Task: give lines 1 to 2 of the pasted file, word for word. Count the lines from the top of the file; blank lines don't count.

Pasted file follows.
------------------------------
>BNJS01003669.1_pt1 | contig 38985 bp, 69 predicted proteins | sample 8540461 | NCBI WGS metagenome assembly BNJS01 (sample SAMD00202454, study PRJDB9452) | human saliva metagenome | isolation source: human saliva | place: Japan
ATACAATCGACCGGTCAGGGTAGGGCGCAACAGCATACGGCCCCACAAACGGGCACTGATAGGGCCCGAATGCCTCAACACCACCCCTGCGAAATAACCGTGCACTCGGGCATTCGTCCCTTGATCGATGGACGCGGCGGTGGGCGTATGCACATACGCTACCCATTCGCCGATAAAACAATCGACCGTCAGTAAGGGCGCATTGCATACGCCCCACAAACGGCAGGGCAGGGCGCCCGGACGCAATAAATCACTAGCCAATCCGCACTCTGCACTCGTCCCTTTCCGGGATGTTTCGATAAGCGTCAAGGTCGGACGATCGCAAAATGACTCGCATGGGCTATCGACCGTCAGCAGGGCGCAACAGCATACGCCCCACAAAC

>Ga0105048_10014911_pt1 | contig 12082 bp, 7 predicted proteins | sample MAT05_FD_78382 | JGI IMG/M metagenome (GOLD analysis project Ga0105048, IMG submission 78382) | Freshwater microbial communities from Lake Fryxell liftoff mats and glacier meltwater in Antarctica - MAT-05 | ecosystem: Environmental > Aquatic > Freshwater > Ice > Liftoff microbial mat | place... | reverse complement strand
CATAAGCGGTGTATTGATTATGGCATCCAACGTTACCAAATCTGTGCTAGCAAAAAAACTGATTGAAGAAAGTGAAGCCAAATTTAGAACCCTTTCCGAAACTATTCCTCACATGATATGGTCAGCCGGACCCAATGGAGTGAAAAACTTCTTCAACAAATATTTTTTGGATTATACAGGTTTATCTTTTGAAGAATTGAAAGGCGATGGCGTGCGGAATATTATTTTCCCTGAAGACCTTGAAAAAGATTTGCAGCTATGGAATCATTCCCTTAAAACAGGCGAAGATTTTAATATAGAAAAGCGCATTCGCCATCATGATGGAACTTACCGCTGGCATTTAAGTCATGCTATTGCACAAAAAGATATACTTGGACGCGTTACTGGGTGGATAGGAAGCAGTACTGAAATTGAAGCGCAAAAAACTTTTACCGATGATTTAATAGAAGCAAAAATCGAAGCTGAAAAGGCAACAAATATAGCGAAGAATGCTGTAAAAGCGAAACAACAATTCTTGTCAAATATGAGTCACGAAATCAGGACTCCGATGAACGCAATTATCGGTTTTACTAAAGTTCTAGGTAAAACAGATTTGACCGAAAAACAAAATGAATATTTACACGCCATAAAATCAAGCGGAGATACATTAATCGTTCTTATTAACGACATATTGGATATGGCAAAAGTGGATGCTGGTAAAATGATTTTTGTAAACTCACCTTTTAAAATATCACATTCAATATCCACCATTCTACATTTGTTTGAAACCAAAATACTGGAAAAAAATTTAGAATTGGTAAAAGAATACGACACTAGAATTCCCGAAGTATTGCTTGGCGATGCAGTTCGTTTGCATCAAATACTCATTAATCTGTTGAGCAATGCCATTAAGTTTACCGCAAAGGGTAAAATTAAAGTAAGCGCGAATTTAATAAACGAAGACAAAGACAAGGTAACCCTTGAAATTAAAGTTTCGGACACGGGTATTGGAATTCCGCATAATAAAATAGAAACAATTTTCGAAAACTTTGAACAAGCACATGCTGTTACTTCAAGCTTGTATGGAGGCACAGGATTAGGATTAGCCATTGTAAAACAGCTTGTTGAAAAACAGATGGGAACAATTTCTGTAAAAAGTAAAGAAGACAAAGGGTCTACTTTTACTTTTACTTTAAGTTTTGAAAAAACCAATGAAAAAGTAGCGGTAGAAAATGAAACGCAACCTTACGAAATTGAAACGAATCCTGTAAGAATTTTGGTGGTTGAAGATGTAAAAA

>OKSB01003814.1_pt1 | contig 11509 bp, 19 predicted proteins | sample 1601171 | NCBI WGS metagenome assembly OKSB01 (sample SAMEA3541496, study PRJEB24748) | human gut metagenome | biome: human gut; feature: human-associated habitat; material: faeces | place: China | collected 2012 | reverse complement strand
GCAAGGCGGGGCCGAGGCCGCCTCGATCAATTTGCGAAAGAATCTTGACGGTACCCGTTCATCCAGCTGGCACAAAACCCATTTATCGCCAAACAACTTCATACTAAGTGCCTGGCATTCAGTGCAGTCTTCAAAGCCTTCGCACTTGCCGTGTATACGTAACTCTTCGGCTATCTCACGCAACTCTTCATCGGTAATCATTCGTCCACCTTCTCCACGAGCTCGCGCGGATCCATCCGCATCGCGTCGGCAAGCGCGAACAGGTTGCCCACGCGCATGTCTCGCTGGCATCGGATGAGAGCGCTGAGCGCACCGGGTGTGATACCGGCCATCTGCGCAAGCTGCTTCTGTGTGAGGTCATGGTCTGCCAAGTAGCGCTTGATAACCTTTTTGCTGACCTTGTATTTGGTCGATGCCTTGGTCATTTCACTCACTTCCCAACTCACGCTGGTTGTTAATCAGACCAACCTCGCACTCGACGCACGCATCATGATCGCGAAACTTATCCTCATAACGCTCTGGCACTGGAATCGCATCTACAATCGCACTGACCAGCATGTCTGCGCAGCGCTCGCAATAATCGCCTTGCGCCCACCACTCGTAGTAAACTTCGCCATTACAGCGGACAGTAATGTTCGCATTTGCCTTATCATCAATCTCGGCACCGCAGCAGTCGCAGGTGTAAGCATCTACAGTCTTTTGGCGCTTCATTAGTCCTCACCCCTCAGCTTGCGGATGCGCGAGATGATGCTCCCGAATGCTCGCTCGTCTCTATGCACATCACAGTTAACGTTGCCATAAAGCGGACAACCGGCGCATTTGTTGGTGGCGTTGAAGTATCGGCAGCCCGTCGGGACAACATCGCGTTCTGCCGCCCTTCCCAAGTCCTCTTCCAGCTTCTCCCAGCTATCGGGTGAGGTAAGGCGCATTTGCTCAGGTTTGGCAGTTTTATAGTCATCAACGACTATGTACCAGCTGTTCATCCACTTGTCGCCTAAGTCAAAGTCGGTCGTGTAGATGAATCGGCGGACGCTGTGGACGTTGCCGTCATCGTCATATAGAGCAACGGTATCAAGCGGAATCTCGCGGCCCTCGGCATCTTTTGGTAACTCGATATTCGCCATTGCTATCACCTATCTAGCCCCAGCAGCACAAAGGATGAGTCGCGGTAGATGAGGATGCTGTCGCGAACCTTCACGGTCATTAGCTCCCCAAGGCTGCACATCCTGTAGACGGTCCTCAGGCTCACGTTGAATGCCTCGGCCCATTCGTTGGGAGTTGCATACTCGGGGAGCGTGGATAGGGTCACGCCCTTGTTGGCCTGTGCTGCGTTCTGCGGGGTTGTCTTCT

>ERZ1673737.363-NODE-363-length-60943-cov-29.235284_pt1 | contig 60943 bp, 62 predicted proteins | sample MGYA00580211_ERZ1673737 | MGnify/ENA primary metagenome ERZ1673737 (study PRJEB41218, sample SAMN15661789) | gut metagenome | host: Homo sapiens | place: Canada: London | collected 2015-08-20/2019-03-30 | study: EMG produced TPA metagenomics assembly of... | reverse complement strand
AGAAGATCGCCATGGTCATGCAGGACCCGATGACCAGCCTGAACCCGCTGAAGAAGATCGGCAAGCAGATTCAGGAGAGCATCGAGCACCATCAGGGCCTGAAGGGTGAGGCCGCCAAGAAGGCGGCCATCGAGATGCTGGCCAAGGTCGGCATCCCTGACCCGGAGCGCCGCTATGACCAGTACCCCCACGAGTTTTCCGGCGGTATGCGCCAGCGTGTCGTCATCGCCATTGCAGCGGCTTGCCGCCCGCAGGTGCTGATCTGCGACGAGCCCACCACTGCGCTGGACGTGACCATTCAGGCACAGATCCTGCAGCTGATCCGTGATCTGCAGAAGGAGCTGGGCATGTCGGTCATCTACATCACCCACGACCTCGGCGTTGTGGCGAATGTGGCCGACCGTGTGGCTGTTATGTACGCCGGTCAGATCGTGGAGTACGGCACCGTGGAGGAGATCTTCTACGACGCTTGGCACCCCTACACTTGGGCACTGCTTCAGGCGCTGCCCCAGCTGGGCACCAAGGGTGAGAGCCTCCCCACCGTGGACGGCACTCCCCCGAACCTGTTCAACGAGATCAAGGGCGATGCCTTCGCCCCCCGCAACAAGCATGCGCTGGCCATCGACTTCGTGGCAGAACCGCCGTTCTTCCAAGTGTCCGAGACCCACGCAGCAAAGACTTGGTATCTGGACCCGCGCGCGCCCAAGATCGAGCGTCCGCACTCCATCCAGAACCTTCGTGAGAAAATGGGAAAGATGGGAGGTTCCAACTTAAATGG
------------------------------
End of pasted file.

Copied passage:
>BNJS01003669.1_pt1 | contig 38985 bp, 69 predicted proteins | sample 8540461 | NCBI WGS metagenome assembly BNJS01 (sample SAMD00202454, study PRJDB9452) | human saliva metagenome | isolation source: human saliva | place: Japan
ATACAATCGACCGGTCAGGGTAGGGCGCAACAGCATACGGCCCCACAAACGGGCACTGATAGGGCCCGAATGCCTCAACACCACCCCTGCGAAATAACCGTGCACTCGGGCATTCGTCCCTTGATCGATGGACGCGGCGGTGGGCGTATGCACATACGCTACCCATTCGCCGATAAAACAATCGACCGTCAGTAAGGGCGCATTGCATACGCCCCACAAACGGCAGGGCAGGGCGCCCGGACGCAATAAATCACTAGCCAATCCGCACTCTGCACTCGTCCCTTTCCGGGATGTTTCGATAAGCGTCAAGGTCGGACGATCGCAAAATGACTCGCATGGGCTATCGACCGTCAGCAGGGCGCAACAGCATACGCCCCACAAAC